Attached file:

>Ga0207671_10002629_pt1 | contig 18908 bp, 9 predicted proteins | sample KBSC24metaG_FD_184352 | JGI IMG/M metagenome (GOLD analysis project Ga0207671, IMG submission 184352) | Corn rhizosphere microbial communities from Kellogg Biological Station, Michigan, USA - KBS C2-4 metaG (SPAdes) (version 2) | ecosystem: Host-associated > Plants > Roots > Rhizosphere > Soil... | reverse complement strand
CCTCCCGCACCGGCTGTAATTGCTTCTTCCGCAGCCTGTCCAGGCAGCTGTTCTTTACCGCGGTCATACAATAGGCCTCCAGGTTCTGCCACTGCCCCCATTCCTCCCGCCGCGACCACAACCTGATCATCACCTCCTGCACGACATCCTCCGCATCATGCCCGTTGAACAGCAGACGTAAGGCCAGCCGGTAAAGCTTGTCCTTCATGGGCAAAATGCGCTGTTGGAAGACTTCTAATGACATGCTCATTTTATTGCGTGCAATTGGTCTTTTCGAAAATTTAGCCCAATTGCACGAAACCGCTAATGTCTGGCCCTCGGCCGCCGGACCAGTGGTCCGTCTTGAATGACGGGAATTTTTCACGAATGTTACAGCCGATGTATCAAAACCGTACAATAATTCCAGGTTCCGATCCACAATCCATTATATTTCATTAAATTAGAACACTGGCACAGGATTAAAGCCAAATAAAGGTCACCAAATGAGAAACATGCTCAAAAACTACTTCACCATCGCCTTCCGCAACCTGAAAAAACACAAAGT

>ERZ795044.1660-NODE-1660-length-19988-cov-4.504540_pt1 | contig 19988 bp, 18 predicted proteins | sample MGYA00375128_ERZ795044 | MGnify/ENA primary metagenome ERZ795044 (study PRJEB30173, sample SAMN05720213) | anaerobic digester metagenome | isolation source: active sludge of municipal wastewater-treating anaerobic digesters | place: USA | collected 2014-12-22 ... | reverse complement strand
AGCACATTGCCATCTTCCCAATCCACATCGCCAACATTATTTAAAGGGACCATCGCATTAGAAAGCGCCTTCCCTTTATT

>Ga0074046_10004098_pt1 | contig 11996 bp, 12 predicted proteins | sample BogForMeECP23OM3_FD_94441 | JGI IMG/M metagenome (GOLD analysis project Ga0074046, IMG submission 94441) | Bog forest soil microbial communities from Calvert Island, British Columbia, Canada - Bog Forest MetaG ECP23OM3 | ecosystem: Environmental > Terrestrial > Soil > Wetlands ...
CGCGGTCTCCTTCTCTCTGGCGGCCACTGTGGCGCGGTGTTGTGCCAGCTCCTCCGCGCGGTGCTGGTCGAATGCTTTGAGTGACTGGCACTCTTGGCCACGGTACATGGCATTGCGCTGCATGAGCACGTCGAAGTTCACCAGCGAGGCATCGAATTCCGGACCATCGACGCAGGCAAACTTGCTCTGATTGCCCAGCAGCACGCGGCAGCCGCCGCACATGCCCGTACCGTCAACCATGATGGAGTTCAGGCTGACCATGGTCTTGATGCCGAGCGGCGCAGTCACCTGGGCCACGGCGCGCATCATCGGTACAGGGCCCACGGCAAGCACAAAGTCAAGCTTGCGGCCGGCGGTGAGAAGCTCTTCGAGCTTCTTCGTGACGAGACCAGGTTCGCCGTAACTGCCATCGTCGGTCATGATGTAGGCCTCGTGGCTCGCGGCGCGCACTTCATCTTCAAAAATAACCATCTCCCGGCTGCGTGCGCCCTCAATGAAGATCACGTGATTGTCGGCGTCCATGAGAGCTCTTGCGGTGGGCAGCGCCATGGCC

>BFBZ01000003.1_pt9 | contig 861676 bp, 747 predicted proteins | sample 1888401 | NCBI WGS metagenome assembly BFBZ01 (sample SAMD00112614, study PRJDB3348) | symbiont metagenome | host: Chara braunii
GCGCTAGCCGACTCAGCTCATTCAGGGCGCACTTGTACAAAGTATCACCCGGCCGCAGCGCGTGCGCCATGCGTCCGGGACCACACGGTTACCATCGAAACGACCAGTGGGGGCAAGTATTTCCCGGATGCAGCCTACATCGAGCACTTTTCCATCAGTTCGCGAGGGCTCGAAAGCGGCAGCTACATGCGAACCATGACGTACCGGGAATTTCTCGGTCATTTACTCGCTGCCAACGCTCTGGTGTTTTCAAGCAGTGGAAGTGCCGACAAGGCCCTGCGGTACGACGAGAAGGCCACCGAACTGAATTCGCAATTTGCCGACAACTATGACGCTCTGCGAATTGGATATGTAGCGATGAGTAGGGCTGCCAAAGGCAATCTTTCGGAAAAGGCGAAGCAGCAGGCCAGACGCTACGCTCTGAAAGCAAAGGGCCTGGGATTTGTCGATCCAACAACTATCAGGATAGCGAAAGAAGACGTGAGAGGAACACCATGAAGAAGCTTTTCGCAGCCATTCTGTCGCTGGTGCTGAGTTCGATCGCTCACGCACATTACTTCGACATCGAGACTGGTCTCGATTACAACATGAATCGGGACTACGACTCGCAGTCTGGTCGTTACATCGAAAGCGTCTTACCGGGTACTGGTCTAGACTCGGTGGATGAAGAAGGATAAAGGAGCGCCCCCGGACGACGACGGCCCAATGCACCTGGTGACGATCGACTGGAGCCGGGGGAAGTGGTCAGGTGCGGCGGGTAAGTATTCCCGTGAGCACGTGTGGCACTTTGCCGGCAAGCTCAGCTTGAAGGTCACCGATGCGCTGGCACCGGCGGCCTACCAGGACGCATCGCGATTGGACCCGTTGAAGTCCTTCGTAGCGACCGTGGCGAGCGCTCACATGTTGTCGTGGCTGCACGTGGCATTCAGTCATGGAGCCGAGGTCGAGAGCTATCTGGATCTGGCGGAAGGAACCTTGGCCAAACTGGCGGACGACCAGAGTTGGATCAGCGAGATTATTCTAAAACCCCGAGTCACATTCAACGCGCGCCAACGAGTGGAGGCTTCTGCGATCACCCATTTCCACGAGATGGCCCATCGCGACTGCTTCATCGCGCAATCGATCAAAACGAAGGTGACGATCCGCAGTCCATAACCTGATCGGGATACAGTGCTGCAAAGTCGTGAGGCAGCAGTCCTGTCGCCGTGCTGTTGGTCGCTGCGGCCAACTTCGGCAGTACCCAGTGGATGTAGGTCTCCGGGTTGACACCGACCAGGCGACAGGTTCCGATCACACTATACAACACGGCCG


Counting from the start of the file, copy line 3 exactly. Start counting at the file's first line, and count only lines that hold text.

>ERZ795044.1660-NODE-1660-length-19988-cov-4.504540_pt1 | contig 19988 bp, 18 predicted proteins | sample MGYA00375128_ERZ795044 | MGnify/ENA primary metagenome ERZ795044 (study PRJEB30173, sample SAMN05720213) | anaerobic digester metagenome | isolation source: active sludge of municipal wastewater-treating anaerobic digesters | place: USA | collected 2014-12-22 ... | reverse complement strand